Extravagant, frivolous, out-of-touch … Marie Antoinette may have been all of these things, but, there’s no doubt, this Queen had style!
Born into nobility herself, (she was the fifteenth child of the Holy Roman Empress Maria Theresa of Austria), she was dispatched to France to marry the Dauphin, the future King Louis XVI, at the tender age of 14. At Versailles, she found the strict protocol of the French court stifling and, in time, sought to escape from it.
Her husband was sympathetic to his wife’s need to have her own private space. A system of etiquette had evolved at Versailles based on seniority; for example, on getting up in the morning, Marie Antoinette had to stand naked in a room filled with courtiers, each one with a role to play in passing her each item of clothing.
Le Petit Trianon.
So, on his accession to the throne, Louis XVI presented the Petit Trianon, a small Château in the park of Versailles, to his wife, Marie-Antoinette. Le Petit Trianon, designed by architect Ange-Jacques Gabriel, had been built for the former King’s mistress, Madame de Pompadour, though she had never lived there. Now Marie Antoinette set about creating her own world there, populated only by her friends, where they could relax without the prying eyes of her courtiers and servants. Here all was “de par a la Reine“, by order of the Queen.
Of course, by doing so, she created more enemies – those at the Court who were not invited felt slighted, she neglected her duties as Queen and isolated herself even more from society.
But what fun to explore her world! (And I can think of more than one modern Princess who longed for privacy too.)
Marie Antoinette took an active role in the decoration and design of the house and gardens.The elegant Château is exquisitely decorated in soft pastel shades with panelling bearing the Queen’s initials.
The Queen’s love of flowers featured in the furnishings and plasterwork – lilies of the valley, jasmine,apple blossom and, her favourite, roses. Her bedroom is surprisingly small, yet elegant. Here in her apartments, she protected her privacy with mirrored panels which could be raised or lowered in front of the windows. Today, the bed is a reconstruction but it still has its original embroidered upholstery.
From her bedroom window she could look out at the gardens she created in the English Landscape style, fashionable at that time, and a contrast to the strict formality of Le Nôtre’s garden created for Louis XIV, just a quarter of a mile away. A landscape of mature trees, rolling hills, meandering canals and paths and, of course, a Temple of Love, all designed to create an impression of a natural landscape. As if she were far away from the Court.
Even her style of dress was influenced by her new freedom – out went the hooped skirts in favour of pretty white muslin dresses with blue sashes and straw hats. This looser style at first scandalised the Court who preferred their Queen to set the style in a more traditional way. And of course rumours abounded about the lifestyle of the Queen’s set at the Domaine de Marie-Antoinette.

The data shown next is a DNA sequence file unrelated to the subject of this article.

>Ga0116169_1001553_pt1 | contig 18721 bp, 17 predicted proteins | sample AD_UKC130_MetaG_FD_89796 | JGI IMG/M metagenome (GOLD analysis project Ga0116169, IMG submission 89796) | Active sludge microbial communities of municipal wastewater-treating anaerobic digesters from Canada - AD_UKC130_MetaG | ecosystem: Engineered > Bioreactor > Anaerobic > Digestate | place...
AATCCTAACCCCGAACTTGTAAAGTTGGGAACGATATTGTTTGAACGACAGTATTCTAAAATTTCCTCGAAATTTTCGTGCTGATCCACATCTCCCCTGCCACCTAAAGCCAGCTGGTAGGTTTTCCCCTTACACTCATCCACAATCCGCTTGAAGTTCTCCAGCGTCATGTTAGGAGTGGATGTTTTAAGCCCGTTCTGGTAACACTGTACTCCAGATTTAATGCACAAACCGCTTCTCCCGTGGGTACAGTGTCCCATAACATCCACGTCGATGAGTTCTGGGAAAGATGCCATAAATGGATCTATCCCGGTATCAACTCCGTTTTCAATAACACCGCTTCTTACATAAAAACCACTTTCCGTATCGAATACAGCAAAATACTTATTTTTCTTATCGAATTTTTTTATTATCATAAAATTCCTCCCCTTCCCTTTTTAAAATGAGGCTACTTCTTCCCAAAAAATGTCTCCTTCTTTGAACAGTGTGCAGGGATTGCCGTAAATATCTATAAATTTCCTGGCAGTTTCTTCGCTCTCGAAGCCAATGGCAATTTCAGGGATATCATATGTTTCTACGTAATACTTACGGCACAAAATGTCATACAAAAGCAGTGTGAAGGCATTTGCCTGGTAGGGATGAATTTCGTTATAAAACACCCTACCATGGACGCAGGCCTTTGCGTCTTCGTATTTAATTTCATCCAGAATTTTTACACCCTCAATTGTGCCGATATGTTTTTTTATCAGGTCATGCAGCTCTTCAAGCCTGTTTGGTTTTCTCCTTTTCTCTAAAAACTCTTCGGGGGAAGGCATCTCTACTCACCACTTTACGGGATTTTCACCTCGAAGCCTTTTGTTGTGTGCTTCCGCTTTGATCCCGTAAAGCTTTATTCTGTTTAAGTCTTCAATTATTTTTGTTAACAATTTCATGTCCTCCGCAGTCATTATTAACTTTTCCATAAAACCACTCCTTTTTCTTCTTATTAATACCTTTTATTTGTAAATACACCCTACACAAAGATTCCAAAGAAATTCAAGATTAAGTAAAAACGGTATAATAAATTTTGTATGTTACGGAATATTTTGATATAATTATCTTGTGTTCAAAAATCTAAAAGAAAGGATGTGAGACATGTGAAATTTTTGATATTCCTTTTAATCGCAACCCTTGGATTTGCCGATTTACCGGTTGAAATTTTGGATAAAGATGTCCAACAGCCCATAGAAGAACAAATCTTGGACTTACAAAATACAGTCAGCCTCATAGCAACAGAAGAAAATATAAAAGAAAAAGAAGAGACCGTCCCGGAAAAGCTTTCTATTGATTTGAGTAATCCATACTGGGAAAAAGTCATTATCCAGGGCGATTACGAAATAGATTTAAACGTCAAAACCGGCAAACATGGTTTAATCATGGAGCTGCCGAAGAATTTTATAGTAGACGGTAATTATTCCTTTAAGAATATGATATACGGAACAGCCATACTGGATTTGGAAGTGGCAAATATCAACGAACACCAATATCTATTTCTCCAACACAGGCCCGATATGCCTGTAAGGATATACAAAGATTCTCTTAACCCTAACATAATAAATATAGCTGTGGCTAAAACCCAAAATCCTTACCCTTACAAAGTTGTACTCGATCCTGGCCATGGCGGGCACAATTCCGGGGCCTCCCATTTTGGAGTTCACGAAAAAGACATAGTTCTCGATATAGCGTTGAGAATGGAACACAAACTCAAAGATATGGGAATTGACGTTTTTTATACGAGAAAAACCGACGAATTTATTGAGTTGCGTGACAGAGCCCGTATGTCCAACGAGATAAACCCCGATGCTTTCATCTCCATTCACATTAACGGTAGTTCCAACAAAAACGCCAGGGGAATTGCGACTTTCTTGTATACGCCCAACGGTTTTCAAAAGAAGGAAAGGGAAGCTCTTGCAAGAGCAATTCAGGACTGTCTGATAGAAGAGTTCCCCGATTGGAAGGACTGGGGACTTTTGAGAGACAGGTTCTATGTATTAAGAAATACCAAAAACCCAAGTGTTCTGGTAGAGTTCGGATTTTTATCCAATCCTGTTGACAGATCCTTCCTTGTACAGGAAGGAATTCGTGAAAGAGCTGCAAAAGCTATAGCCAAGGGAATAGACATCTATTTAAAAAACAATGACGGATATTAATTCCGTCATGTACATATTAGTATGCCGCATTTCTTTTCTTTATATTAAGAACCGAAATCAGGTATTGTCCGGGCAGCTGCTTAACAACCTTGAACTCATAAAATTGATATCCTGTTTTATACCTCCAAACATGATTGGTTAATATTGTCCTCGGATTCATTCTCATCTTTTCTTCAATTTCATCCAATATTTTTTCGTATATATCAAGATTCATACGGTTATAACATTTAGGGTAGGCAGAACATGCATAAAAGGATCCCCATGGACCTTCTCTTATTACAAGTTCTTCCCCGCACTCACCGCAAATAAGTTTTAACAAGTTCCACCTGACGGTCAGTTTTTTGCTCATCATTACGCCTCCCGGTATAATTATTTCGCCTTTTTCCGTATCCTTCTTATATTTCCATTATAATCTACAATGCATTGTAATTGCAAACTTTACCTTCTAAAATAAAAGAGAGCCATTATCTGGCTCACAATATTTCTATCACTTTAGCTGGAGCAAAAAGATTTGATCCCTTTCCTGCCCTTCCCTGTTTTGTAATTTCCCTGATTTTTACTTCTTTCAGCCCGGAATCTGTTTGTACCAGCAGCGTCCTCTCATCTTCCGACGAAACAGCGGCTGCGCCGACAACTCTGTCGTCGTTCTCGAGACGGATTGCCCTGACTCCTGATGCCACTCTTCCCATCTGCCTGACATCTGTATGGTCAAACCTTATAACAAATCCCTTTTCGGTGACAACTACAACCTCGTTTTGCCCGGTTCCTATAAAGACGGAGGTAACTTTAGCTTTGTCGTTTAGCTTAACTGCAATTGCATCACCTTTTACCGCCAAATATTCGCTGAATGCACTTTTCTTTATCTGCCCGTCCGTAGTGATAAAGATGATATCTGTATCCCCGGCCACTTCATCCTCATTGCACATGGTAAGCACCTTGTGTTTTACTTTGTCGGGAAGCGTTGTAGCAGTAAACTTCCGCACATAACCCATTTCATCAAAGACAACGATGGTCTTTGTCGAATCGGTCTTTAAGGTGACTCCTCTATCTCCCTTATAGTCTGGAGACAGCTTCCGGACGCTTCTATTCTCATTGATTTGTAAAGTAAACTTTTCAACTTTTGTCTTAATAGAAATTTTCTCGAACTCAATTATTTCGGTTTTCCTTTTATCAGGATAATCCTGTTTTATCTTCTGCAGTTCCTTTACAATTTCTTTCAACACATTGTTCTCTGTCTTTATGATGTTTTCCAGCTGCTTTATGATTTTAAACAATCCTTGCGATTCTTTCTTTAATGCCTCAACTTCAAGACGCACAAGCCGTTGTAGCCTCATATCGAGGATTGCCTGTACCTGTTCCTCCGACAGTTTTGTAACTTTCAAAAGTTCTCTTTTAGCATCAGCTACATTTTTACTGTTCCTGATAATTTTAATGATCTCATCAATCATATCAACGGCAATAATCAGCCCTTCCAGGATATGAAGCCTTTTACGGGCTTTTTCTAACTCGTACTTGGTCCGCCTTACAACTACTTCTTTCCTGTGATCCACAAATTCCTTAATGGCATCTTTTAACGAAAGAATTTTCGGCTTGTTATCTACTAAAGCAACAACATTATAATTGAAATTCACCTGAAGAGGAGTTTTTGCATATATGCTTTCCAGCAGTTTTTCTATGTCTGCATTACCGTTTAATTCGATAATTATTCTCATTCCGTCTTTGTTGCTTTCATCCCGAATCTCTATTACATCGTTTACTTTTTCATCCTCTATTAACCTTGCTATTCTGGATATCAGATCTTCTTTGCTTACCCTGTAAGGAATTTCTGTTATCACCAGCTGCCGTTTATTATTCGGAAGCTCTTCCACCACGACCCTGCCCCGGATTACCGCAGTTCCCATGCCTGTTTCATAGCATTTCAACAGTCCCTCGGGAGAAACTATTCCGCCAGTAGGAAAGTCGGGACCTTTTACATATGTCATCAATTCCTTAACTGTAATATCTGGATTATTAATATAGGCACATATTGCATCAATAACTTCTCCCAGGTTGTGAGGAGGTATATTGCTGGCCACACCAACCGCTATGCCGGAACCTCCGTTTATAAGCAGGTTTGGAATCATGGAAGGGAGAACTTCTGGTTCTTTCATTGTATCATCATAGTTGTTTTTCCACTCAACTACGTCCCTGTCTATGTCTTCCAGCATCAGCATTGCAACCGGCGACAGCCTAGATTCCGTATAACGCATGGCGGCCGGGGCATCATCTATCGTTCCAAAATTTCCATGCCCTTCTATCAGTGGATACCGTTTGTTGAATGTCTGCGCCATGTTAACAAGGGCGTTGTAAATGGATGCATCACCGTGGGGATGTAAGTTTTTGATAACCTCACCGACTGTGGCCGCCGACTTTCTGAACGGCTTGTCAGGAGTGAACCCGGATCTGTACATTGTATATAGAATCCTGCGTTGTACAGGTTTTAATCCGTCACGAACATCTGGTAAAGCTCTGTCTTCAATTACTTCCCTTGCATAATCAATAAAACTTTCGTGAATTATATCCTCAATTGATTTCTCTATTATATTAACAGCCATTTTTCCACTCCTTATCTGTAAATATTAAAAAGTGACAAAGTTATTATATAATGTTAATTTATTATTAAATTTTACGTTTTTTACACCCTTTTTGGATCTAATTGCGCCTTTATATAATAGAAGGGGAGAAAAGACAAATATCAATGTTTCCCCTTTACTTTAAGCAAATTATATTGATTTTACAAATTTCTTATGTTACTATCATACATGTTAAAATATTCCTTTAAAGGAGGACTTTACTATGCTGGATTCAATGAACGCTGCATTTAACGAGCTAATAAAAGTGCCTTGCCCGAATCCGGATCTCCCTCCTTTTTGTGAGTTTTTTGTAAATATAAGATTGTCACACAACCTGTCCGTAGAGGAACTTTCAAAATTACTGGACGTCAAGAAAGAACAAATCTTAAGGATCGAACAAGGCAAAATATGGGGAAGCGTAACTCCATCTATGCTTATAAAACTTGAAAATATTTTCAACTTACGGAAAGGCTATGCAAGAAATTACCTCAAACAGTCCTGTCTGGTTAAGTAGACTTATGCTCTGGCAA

To celebrate the completion of the Temple of Love, she organised a garden party, a fête galante, with 2300 coloured lanterns lighting the paths, with a temporarily installed fairground where the Queen dispensed lemonade.
A rustic village – the hameau.
Next, she extended this feeling of a garden escape – an imaginary rural retreat far from the Court – by creating the hameau, her idea of a rural idyll with farmhouse, dairy and dovecote. Here she would dress as a shepherdess and stroll about this ornamental village with her children and closest friends.
Many history textbooks on the causes of the French Revolution will cite le hameau as an incredulous example of how out of touch Marie Antoinette was, along with her supposed comment “Let them eat cake”, (there is no evidence that she actually said this),when the starving Paris mob descended on Versailles. But in fact, there were a number of forerunners of the hameau amongst the nobility, which reflected the thinking at the time – Rousseau’s cult of Nature. And in England, mock landscapes were being created by the likes of Capability Brown ; sometimes rustic grottoes would be inhabited by an elderly man paid to act as a picturesque hermit. So Marie Antoinette’s hameau doesn’t seem too out of context for the times.
However, it did nothing for her reputation, the economically disadvantaged feeling she was mocking their plight.
Completed in 1787, Marie Antoinette enjoyed escaping to her “country retreat” for a few short years. By 1789 the Bastille had been stormed, in 1791 the royal family attempted to escape from France but were captured and returned to the Tuileries in Paris. Later they were removed to the Temple prison.
She was executed in 1793, shortly before her 38th birthday.
Visiting the Domaine.
There is free entry to the park and gardens of Versailles. However, separate tickets must be purchased to visit either the Château of Versailles or the Queen’s Estate, (the Petit Trianon and the hameau; included in this ticket is entry to le Grand Trianon also).
Further details here : Versailles.
The definitive book on Marie Antoinette is by Antonia Fraser “Marie Antoinette : the journey”.
Sofia Coppola’s entertaining film “Marie Antoinette” starring Kirsten Dunst is based on this book.
And a “wickedly enjoyable” book by Caroline Weber is a favourite of mine :
“Queen of Fashion : what Marie Antoinette wore to the Revolution”.